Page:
July 22, 2005

YES

The (over)exercise of power (Jonathan Chait, LA Times, 7/22/05)

A week ago, when President Bush met with Judge J. Harvie Wilkinson III to interview him for a potential Supreme Court nomination, the conversation turned to exercise. When asked by the president of the United States how often he exercised, Wilkinson impressively responded that he runs 3 1/2 miles a day. Bush urged him to adopt more cross-training. "He warned me of impending doom," Wilkinson told the New York Times.

Am I the only person who finds this disturbing?

Posted by David Cohen at July 22, 2005 1:45 PM
Comments

No, you're not the only one.

Posted by: See-Dubya at July 22, 2005 1:52 PM

Chait sure has a demanding job. He sits at a keyboard and dribbles out the silliest anti-Bush stuff anybody can produce. I can see how such a crushing burden prevents him from exercising an hour a day. I don't know how he finds time to sleep.

Posted by: Casey Abell at July 22, 2005 2:15 PM

By the way, was Chait equally concerned when Clinton was exercising, er, other body parts?

Posted by: Casey Abell at July 22, 2005 2:19 PM

If Bush really does wish to exercise the kind of dictatorial authority, it is clear he has never read 'Julius Caesar.' "Let me have about me men that are fat" and all that.

It means that those of us whose main forms of exercising are sauteeing, fileting, baking, and picking up the phone to order in are going to have to wait for another Administration to appreciate our talents.

Posted by: bart at July 22, 2005 2:20 PM

I'll bet if Bush ever permitted an interview with Jonathan Chait, half of his answers would be similarly wry and (sometimes) funny, but Chait would write that Bush was the Borg King, come to earth in advance of colonization.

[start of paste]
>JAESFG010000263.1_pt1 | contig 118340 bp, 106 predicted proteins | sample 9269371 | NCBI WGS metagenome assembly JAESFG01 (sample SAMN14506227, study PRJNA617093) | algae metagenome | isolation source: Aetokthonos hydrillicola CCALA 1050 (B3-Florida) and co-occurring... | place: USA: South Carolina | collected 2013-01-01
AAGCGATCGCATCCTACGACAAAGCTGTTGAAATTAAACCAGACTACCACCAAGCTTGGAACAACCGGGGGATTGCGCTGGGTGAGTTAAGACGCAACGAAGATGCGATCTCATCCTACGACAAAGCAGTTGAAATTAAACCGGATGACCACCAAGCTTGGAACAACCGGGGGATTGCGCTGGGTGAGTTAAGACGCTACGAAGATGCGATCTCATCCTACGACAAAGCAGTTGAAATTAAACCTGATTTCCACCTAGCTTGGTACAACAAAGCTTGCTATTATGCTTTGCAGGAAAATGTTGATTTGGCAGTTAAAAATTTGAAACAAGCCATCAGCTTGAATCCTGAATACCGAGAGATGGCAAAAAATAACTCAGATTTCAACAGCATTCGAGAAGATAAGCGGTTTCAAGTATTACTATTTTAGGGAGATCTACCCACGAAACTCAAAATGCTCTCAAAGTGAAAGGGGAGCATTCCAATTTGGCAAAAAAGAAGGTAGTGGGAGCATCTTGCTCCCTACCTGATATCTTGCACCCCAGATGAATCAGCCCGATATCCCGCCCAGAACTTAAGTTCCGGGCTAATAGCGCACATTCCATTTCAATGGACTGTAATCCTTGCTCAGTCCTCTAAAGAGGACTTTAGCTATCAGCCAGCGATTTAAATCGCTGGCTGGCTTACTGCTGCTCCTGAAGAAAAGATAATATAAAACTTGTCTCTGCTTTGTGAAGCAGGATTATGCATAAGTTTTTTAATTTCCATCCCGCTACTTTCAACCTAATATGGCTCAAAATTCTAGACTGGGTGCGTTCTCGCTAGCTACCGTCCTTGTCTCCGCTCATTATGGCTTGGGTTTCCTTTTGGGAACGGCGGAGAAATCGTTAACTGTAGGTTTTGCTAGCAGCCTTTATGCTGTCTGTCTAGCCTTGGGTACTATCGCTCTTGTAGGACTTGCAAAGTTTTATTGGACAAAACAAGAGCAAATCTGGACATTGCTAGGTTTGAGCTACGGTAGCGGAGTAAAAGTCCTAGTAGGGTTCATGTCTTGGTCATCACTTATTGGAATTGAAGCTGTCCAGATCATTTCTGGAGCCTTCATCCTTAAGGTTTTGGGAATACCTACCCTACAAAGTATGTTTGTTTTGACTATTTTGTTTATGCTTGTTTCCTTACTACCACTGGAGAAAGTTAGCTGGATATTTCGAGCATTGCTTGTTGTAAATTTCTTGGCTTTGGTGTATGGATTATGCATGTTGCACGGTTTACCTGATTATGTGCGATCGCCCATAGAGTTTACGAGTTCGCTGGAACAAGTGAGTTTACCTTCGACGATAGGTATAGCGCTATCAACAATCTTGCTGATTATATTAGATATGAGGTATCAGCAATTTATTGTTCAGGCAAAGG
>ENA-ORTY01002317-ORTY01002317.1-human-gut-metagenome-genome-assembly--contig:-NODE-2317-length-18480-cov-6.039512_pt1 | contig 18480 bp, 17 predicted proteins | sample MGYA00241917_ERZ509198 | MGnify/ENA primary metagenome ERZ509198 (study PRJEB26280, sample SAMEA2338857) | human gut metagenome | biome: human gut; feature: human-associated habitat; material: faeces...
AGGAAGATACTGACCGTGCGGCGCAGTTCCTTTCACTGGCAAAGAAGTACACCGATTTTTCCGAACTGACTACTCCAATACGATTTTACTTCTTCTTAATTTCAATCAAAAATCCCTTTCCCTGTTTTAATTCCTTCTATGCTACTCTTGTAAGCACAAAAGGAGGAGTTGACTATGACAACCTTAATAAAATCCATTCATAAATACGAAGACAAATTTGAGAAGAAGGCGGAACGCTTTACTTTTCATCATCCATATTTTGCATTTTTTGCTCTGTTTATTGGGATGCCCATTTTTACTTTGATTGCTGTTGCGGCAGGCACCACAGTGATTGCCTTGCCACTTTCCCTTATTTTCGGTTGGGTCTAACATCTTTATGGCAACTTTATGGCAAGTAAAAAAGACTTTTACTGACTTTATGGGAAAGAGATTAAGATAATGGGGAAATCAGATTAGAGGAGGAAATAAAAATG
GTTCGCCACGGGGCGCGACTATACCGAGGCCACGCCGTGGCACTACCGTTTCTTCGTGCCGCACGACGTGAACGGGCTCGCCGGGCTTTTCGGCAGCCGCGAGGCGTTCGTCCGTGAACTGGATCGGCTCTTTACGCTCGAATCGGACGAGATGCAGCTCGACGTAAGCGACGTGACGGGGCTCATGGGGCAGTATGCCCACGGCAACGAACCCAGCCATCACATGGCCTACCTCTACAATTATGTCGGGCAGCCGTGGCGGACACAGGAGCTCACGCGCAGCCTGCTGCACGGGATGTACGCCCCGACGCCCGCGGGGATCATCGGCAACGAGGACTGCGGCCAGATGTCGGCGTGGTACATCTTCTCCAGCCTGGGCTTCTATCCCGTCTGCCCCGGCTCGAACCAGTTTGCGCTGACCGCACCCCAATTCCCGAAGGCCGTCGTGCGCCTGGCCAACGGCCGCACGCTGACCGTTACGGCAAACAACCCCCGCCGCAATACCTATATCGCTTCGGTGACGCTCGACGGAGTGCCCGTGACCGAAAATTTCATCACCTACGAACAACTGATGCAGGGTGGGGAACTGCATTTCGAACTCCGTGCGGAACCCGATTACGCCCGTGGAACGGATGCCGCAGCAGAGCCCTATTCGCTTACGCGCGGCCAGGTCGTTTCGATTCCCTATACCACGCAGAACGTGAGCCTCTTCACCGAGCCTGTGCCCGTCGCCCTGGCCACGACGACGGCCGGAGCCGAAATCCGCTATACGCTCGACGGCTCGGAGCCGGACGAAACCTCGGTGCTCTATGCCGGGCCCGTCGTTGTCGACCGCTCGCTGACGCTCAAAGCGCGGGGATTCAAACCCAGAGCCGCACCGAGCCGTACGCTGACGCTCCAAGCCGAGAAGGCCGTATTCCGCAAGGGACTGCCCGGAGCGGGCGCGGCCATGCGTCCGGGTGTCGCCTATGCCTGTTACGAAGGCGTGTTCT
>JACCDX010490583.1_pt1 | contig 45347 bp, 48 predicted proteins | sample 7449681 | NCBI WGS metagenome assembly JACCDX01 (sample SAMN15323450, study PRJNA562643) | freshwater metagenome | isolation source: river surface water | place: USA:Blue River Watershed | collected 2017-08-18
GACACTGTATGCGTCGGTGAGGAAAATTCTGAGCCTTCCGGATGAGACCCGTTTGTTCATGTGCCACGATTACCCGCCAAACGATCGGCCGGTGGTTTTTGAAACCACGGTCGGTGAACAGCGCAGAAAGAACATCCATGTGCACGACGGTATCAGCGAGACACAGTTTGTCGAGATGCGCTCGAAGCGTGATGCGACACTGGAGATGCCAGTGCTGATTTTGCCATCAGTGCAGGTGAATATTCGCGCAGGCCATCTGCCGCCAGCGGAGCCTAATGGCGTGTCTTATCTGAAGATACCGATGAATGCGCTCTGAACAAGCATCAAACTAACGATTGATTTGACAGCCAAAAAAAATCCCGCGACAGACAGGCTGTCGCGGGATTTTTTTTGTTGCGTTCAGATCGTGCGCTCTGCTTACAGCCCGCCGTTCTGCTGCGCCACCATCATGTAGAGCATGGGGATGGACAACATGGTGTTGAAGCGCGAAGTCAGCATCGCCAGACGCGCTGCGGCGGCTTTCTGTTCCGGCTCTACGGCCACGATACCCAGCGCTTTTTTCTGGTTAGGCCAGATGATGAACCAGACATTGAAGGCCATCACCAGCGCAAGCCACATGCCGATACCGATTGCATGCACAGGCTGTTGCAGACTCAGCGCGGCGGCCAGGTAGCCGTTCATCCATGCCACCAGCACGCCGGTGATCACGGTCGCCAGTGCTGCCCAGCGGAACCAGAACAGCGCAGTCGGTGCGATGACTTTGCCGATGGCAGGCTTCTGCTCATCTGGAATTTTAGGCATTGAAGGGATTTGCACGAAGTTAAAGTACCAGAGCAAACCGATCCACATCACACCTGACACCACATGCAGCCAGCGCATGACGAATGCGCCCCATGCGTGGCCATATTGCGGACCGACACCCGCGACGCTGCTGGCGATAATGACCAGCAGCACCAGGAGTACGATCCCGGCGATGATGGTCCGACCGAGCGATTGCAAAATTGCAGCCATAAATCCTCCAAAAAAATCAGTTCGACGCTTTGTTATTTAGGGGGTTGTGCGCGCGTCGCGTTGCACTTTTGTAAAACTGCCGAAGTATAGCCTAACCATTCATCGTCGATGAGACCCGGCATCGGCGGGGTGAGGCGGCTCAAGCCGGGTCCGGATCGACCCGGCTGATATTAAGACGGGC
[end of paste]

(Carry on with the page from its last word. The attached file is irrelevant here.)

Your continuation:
And he would say it with jealousy.

Posted by: jim hamlen at July 22, 2005 3:04 PM

Um, wasn't Bush just urging Wilkinson to follow his doctor's advice, after he admitted that he wasn't doing so?

Posted by: b at July 22, 2005 3:15 PM

Stay well, live long, serve on the court 30-40 years. Makes sense to me.

Posted by: ghostcat at July 22, 2005 3:16 PM

The President doesn't watch TV except for sports. How much time does Chait spend watching CNN? How much time does the average American spend watching TV? Excercise is the President's hobby. So?

Not to mention that the President doesn't have to cook, clean, do laundry, etc. like most Americans. (Even most rich people have to do many of these things.) So, this frees up time.

Plus, Chait is just wrong about the benefits of exercise on the mind. It may not make one smarter but it certainly helps concentration. (Not that I personally benefit from my one hour per year [decade?] exercise program.)

Posted by: Bob at July 22, 2005 3:19 PM

What I find disturbing is that a man 30 years older than me with the most stressful job in the world can bench 5 lbs more than I can.